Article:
Once you’ve thought about what you want your hedge to do for your garden, you’ll probably have a shortlist of hedging possibilities. You’ll find a better range from a hedging supplier, and there’ll be experts who can confirm your choice will grow well in your garden.

The question of ‘which hedge’ is also about whether to buy cheaper, younger hedging or spend significantly more for an immediate impact.

Foragers hedge of dog rose, hazel, elder and wild currant

This hedge of field maple, dog rose, elder, wild currant and hazel is now five years old, having been planted as ‘young whips’. It’s been looking like a ‘proper hedge’ for around two years.

Specialist plant/hedging nurseries will probably also be cheaper than garden centres. Bare root hedging, which can only be planted between November and March, often costs less than £1 a plant. But it takes 2-3 years – or more – before it will be the hedge of your dreams.

‘Instant hedging’ will cost at least ten times as much (literally!), but will look great immediately.

Writing this post has opened my eyes to the beauty of a good hedge. Instead of seeing a hedge as a mass of green, I now take pleasure in spotting dog rose, hazel, elderberries, sloes and more. Hedges are good for wildlife, and also good for the environment, and they are a good foil for the planting in your garden.

I’ve also started looking at gardens for their hedges, rather than their flowers. It’s an interesting new perspective, especially in terms of photography. Do give it a try!

Pin this for later:

How to choose your perfect hedge. Do you want a hedge for privacy, wildlife or to grow in a difficult place? Should you plant an evergreen hedge or a deciduous one? And what do you need to know before you buy a hedge for a small (or even middle-sized!) garden or yard? Read this for answers, and to see some beautiful – and effective - hedging ideas.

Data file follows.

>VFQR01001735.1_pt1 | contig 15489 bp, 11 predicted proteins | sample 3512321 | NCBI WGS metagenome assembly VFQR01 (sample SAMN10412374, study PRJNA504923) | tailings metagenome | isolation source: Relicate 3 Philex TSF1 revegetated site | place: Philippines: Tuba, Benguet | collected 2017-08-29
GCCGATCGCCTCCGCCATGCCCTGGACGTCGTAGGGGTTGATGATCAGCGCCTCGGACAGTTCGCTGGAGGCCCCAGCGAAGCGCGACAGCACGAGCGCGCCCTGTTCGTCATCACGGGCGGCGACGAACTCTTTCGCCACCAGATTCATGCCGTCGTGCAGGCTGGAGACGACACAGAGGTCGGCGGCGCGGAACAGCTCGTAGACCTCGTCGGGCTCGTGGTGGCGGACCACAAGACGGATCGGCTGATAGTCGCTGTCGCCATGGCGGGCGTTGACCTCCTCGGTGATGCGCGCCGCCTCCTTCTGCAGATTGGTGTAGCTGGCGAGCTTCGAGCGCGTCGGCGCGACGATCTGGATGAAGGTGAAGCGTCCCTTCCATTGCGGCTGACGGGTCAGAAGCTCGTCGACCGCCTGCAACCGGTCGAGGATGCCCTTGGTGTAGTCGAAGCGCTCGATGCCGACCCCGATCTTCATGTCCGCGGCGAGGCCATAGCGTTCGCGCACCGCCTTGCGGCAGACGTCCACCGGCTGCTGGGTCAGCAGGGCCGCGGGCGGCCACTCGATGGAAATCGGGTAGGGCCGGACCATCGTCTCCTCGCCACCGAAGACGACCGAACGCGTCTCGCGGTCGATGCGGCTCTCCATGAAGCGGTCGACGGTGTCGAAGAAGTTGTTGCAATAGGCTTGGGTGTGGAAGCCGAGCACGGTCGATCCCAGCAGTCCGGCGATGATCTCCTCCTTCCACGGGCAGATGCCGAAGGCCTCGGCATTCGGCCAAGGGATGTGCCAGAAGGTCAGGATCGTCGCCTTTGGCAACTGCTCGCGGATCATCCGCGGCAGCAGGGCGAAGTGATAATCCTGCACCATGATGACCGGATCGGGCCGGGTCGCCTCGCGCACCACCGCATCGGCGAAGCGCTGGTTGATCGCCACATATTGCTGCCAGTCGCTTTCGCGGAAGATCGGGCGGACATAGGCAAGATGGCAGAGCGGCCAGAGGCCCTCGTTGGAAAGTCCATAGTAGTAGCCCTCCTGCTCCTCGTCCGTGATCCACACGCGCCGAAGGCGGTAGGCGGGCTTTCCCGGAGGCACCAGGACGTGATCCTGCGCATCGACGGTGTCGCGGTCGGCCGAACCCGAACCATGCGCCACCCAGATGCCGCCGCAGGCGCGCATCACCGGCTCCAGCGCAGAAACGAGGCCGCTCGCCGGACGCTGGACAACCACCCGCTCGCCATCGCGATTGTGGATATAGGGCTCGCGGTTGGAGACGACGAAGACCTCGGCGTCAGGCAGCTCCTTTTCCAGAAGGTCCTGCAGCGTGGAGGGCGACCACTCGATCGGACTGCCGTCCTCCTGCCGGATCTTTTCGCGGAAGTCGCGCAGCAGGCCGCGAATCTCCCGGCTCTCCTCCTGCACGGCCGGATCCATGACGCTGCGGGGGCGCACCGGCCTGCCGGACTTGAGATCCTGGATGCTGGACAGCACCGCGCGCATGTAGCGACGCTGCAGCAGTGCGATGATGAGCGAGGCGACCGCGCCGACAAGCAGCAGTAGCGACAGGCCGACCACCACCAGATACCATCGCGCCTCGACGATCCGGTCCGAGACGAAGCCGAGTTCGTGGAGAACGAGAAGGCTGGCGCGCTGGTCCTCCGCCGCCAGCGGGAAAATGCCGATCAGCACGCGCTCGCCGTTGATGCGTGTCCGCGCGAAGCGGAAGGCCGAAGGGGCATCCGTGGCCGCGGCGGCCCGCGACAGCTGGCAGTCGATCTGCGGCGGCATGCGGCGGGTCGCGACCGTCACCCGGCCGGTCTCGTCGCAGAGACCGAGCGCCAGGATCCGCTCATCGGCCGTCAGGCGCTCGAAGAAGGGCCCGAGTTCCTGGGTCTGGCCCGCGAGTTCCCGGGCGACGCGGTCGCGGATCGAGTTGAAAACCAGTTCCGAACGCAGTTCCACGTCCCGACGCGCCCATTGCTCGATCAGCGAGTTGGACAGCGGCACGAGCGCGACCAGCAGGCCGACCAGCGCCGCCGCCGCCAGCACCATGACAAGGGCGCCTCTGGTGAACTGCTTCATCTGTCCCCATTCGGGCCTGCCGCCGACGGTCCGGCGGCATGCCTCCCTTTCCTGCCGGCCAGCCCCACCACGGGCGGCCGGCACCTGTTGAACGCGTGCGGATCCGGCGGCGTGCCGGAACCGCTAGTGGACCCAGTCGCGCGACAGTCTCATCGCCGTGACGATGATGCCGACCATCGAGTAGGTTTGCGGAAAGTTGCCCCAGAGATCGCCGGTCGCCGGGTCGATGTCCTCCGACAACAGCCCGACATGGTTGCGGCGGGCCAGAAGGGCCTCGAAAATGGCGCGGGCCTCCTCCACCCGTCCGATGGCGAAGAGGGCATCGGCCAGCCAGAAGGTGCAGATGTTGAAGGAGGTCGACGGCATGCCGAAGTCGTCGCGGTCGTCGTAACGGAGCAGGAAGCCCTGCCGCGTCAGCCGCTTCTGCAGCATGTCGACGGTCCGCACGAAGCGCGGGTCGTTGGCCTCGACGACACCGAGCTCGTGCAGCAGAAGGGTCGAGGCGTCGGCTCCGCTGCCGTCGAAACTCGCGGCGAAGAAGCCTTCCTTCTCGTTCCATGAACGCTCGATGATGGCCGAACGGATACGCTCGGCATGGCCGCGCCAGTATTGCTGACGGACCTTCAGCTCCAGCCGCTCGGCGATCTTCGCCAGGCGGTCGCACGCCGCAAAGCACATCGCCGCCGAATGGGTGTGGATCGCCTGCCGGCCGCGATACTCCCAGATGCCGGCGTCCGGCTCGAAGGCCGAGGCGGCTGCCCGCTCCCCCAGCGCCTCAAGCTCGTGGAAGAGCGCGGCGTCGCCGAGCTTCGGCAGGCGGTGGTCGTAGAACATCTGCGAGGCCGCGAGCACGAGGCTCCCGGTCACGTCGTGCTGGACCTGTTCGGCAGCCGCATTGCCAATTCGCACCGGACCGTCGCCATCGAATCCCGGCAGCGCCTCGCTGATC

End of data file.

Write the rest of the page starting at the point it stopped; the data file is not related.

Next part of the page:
8 Comments

  • Anne Wareham says:

    I planted the yew hedges, shown here – http://www.telegraph.co.uk/gardening/11655458/A-sense-of-the-theatrical.html – in holes in the grass, four feet apart. No food, no manure or trench (in Wales that would all help create a fatal wet sump).
    Yew can die if it’s too wet. So maybe advice needs to be revised to take account of where you’re planting? Xxxx

  • Steve Hudson says:

    Thank you for a comprehensive post, I recently went through this process and decided on a mixed native hedge to mark our front boundary. It does take a lot of thought, your post and photos, will surely be a great help to anyone considering a new hedge.

  • Laura says:

    This post came at the right time. I need an evergreen hedge that will grow in the shade to eventually screen out my neighbor’s night light pollution. Her backdoor light, which is to the side of my property, is bright and shines into my bedroom and backyard all night long. Ugh! Makes sleeping difficult. The neighbor is nice, but her light is not. Thank you!

    • Oh dear, that is difficult. We have a very bright street light that shines into our back bedrooms and we have shielded it with a single tree – an evergreen magnolia. Would that work for you? Recently, however, the council has replaced this light with one that shines light down as opposed to all round. This is to reduce light pollution for wildlife, I think. Might it worth researching different kinds of outdoor light, and suggesting that you would share the cost of replacing it? (as you’re planning on spending money anyway)? Good luck, I hope it works out.

  • Richard Drew says:

    Some good suggestions.

    If you don’t mind cutting it fairly regularly Pyracanthus makes a good hedge for keeping animals in/out, provides good sources of food for insects and birds, will happily tolerate shade as well as full sun and establishes very quickly. Early summer blossom, Autumn winter berries and very easy to shape.